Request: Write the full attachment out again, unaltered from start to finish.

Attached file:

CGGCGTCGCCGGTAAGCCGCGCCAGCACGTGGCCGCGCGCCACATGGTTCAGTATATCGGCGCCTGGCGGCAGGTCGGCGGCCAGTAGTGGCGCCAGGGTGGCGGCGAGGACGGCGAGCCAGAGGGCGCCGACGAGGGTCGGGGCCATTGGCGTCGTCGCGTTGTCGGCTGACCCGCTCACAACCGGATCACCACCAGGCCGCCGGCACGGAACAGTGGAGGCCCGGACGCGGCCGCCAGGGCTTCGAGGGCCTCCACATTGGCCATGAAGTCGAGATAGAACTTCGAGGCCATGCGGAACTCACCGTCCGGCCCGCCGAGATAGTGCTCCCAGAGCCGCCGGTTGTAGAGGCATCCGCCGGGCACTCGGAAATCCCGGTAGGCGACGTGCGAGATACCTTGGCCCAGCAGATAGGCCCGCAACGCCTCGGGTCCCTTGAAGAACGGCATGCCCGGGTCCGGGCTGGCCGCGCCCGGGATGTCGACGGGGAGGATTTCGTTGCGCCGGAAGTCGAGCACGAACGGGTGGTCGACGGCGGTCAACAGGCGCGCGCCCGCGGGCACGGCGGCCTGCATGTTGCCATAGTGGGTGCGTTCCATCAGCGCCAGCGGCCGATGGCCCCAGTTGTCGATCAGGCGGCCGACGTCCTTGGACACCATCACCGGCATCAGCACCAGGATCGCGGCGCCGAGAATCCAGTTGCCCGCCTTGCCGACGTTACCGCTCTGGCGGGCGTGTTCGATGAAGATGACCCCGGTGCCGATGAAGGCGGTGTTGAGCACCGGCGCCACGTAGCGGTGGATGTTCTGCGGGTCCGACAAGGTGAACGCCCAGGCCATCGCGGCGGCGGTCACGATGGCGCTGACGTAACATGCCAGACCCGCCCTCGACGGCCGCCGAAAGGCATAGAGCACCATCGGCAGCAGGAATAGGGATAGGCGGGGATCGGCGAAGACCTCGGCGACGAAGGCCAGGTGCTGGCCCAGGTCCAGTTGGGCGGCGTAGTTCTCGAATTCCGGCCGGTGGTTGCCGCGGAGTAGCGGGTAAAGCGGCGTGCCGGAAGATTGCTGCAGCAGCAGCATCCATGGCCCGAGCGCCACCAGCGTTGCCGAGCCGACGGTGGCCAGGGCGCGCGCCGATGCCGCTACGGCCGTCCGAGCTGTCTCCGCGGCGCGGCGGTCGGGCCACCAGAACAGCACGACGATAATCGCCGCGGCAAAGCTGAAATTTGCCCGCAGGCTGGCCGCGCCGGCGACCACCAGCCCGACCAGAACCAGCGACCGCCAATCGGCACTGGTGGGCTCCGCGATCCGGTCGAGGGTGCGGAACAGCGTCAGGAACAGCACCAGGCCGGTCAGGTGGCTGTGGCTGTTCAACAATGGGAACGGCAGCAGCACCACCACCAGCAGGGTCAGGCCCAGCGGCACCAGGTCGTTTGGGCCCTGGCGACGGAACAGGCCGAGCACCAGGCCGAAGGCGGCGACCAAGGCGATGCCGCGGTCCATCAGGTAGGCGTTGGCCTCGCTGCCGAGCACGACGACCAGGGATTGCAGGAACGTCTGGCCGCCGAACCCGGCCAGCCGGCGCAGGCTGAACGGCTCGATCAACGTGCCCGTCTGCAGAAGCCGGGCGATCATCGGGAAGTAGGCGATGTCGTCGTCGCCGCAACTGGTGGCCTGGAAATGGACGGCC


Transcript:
CGGCGTCGCCGGTAAGCCGCGCCAGCACGTGGCCGCGCGCCACATGGTTCAGTATATCGGCGCCTGGCGGCAGGTCGGCGGCCAGTAGTGGCGCCAGGGTGGCGGCGAGGACGGCGAGCCAGAGGGCGCCGACGAGGGTCGGGGCCATTGGCGTCGTCGCGTTGTCGGCTGACCCGCTCACAACCGGATCACCACCAGGCCGCCGGCACGGAACAGTGGAGGCCCGGACGCGGCCGCCAGGGCTTCGAGGGCCTCCACATTGGCCATGAAGTCGAGATAGAACTTCGAGGCCATGCGGAACTCACCGTCCGGCCCGCCGAGATAGTGCTCCCAGAGCCGCCGGTTGTAGAGGCATCCGCCGGGCACTCGGAAATCCCGGTAGGCGACGTGCGAGATACCTTGGCCCAGCAGATAGGCCCGCAACGCCTCGGGTCCCTTGAAGAACGGCATGCCCGGGTCCGGGCTGGCCGCGCCCGGGATGTCGACGGGGAGGATTTCGTTGCGCCGGAAGTCGAGCACGAACGGGTGGTCGACGGCGGTCAACAGGCGCGCGCCCGCGGGCACGGCGGCCTGCATGTTGCCATAGTGGGTGCGTTCCATCAGCGCCAGCGGCCGATGGCCCCAGTTGTCGATCAGGCGGCCGACGTCCTTGGACACCATCACCGGCATCAGCACCAGGATCGCGGCGCCGAGAATCCAGTTGCCCGCCTTGCCGACGTTACCGCTCTGGCGGGCGTGTTCGATGAAGATGACCCCGGTGCCGATGAAGGCGGTGTTGAGCACCGGCGCCACGTAGCGGTGGATGTTCTGCGGGTCCGACAAGGTGAACGCCCAGGCCATCGCGGCGGCGGTCACGATGGCGCTGACGTAACATGCCAGACCCGCCCTCGACGGCCGCCGAAAGGCATAGAGCACCATCGGCAGCAGGAATAGGGATAGGCGGGGATCGGCGAAGACCTCGGCGACGAAGGCCAGGTGCTGGCCCAGGTCCAGTTGGGCGGCGTAGTTCTCGAATTCCGGCCGGTGGTTGCCGCGGAGTAGCGGGTAAAGCGGCGTGCCGGAAGATTGCTGCAGCAGCAGCATCCATGGCCCGAGCGCCACCAGCGTTGCCGAGCCGACGGTGGCCAGGGCGCGCGCCGATGCCGCTACGGCCGTCCGAGCTGTCTCCGCGGCGCGGCGGTCGGGCCACCAGAACAGCACGACGATAATCGCCGCGGCAAAGCTGAAATTTGCCCGCAGGCTGGCCGCGCCGGCGACCACCAGCCCGACCAGAACCAGCGACCGCCAATCGGCACTGGTGGGCTCCGCGATCCGGTCGAGGGTGCGGAACAGCGTCAGGAACAGCACCAGGCCGGTCAGGTGGCTGTGGCTGTTCAACAATGGGAACGGCAGCAGCACCACCACCAGCAGGGTCAGGCCCAGCGGCACCAGGTCGTTTGGGCCCTGGCGACGGAACAGGCCGAGCACCAGGCCGAAGGCGGCGACCAAGGCGATGCCGCGGTCCATCAGGTAGGCGTTGGCCTCGCTGCCGAGCACGACGACCAGGGATTGCAGGAACGTCTGGCCGCCGAACCCGGCCAGCCGGCGCAGGCTGAACGGCTCGATCAACGTGCCCGTCTGCAGAAGCCGGGCGATCATCGGGAAGTAGGCGATGTCGTCGTCGCCGCAACTGGTGGCCTGGAAATGGACGGCC